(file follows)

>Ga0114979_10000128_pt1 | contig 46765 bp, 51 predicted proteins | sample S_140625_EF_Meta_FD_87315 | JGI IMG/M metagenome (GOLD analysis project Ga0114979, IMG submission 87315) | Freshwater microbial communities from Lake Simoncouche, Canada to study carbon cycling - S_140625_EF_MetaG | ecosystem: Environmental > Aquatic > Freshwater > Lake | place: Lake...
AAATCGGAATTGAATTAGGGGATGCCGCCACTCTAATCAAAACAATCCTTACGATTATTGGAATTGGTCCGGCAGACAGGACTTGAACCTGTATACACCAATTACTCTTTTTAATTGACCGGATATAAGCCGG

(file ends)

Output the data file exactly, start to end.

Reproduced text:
>Ga0114979_10000128_pt1 | contig 46765 bp, 51 predicted proteins | sample S_140625_EF_Meta_FD_87315 | JGI IMG/M metagenome (GOLD analysis project Ga0114979, IMG submission 87315) | Freshwater microbial communities from Lake Simoncouche, Canada to study carbon cycling - S_140625_EF_MetaG | ecosystem: Environmental > Aquatic > Freshwater > Lake | place: Lake...
AAATCGGAATTGAATTAGGGGATGCCGCCACTCTAATCAAAACAATCCTTACGATTATTGGAATTGGTCCGGCAGACAGGACTTGAACCTGTATACACCAATTACTCTTTTTAATTGACCGGATATAAGCCGG